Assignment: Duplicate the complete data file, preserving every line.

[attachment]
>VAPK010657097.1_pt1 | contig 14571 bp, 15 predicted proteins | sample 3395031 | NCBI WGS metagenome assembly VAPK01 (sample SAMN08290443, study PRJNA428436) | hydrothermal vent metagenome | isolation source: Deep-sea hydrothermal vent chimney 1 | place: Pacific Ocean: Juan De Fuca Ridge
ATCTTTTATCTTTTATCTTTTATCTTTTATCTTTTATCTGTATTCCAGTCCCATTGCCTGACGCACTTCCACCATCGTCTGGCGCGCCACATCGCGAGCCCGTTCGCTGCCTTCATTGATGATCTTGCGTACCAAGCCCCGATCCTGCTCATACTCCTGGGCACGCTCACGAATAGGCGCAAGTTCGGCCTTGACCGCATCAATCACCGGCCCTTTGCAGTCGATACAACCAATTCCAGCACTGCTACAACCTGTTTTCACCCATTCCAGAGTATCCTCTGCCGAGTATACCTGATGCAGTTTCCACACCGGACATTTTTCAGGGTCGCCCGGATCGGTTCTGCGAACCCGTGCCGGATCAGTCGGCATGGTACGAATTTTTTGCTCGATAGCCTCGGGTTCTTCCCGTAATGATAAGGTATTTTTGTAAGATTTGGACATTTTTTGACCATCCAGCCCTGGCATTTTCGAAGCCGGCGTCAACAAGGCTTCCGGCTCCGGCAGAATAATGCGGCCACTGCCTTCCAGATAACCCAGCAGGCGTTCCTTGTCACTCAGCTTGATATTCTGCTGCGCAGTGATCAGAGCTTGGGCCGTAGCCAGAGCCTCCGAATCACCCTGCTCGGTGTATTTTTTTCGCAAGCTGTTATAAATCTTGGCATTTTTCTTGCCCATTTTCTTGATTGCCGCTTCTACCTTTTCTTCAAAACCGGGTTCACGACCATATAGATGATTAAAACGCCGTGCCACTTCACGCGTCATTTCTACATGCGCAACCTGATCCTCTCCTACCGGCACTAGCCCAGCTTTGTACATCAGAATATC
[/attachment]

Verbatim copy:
>VAPK010657097.1_pt1 | contig 14571 bp, 15 predicted proteins | sample 3395031 | NCBI WGS metagenome assembly VAPK01 (sample SAMN08290443, study PRJNA428436) | hydrothermal vent metagenome | isolation source: Deep-sea hydrothermal vent chimney 1 | place: Pacific Ocean: Juan De Fuca Ridge
ATCTTTTATCTTTTATCTTTTATCTTTTATCTTTTATCTGTATTCCAGTCCCATTGCCTGACGCACTTCCACCATCGTCTGGCGCGCCACATCGCGAGCCCGTTCGCTGCCTTCATTGATGATCTTGCGTACCAAGCCCCGATCCTGCTCATACTCCTGGGCACGCTCACGAATAGGCGCAAGTTCGGCCTTGACCGCATCAATCACCGGCCCTTTGCAGTCGATACAACCAATTCCAGCACTGCTACAACCTGTTTTCACCCATTCCAGAGTATCCTCTGCCGAGTATACCTGATGCAGTTTCCACACCGGACATTTTTCAGGGTCGCCCGGATCGGTTCTGCGAACCCGTGCCGGATCAGTCGGCATGGTACGAATTTTTTGCTCGATAGCCTCGGGTTCTTCCCGTAATGATAAGGTATTTTTGTAAGATTTGGACATTTTTTGACCATCCAGCCCTGGCATTTTCGAAGCCGGCGTCAACAAGGCTTCCGGCTCCGGCAGAATAATGCGGCCACTGCCTTCCAGATAACCCAGCAGGCGTTCCTTGTCACTCAGCTTGATATTCTGCTGCGCAGTGATCAGAGCTTGGGCCGTAGCCAGAGCCTCCGAATCACCCTGCTCGGTGTATTTTTTTCGCAAGCTGTTATAAATCTTGGCATTTTTCTTGCCCATTTTCTTGATTGCCGCTTCTACCTTTTCTTCAAAACCGGGTTCACGACCATATAGATGATTAAAACGCCGTGCCACTTCACGCGTCATTTCTACATGCGCAACCTGATCCTCTCCTACCGGCACTAGCCCAGCTTTGTACATCAGAATATC